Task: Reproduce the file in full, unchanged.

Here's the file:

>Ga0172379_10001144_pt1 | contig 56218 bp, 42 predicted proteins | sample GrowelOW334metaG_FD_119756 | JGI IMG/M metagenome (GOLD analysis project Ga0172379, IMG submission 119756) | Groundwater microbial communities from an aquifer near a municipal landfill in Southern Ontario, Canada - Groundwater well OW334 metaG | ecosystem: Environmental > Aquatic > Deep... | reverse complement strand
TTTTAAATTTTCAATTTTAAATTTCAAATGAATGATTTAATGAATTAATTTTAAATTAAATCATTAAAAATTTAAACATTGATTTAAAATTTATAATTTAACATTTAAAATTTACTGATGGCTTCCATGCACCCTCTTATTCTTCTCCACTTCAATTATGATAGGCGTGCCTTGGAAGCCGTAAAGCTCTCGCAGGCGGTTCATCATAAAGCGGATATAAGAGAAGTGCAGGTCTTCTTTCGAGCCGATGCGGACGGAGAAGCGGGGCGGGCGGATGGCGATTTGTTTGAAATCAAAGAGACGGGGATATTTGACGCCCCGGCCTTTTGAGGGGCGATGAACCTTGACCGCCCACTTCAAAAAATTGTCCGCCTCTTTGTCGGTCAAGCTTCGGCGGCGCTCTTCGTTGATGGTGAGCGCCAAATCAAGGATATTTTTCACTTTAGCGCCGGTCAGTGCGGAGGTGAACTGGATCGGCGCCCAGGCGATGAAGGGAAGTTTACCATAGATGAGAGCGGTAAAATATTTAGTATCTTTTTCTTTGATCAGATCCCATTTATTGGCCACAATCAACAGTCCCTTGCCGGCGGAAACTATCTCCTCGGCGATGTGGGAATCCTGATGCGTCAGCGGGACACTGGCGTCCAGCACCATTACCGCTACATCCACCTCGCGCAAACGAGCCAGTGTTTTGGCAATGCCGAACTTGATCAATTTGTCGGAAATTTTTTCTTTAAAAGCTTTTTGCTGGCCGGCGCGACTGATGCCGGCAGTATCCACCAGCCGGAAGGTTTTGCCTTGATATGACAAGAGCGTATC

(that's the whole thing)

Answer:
>Ga0172379_10001144_pt1 | contig 56218 bp, 42 predicted proteins | sample GrowelOW334metaG_FD_119756 | JGI IMG/M metagenome (GOLD analysis project Ga0172379, IMG submission 119756) | Groundwater microbial communities from an aquifer near a municipal landfill in Southern Ontario, Canada - Groundwater well OW334 metaG | ecosystem: Environmental > Aquatic > Deep... | reverse complement strand
TTTTAAATTTTCAATTTTAAATTTCAAATGAATGATTTAATGAATTAATTTTAAATTAAATCATTAAAAATTTAAACATTGATTTAAAATTTATAATTTAACATTTAAAATTTACTGATGGCTTCCATGCACCCTCTTATTCTTCTCCACTTCAATTATGATAGGCGTGCCTTGGAAGCCGTAAAGCTCTCGCAGGCGGTTCATCATAAAGCGGATATAAGAGAAGTGCAGGTCTTCTTTCGAGCCGATGCGGACGGAGAAGCGGGGCGGGCGGATGGCGATTTGTTTGAAATCAAAGAGACGGGGATATTTGACGCCCCGGCCTTTTGAGGGGCGATGAACCTTGACCGCCCACTTCAAAAAATTGTCCGCCTCTTTGTCGGTCAAGCTTCGGCGGCGCTCTTCGTTGATGGTGAGCGCCAAATCAAGGATATTTTTCACTTTAGCGCCGGTCAGTGCGGAGGTGAACTGGATCGGCGCCCAGGCGATGAAGGGAAGTTTACCATAGATGAGAGCGGTAAAATATTTAGTATCTTTTTCTTTGATCAGATCCCATTTATTGGCCACAATCAACAGTCCCTTGCCGGCGGAAACTATCTCCTCGGCGATGTGGGAATCCTGATGCGTCAGCGGGACACTGGCGTCCAGCACCATTACCGCTACATCCACCTCGCGCAAACGAGCCAGTGTTTTGGCAATGCCGAACTTGATCAATTTGTCGGAAATTTTTTCTTTAAAAGCTTTTTGCTGGCCGGCGCGACTGATGCCGGCAGTATCCACCAGCCGGAAGGTTTTGCCTTGATATGACAAGAGCGTATC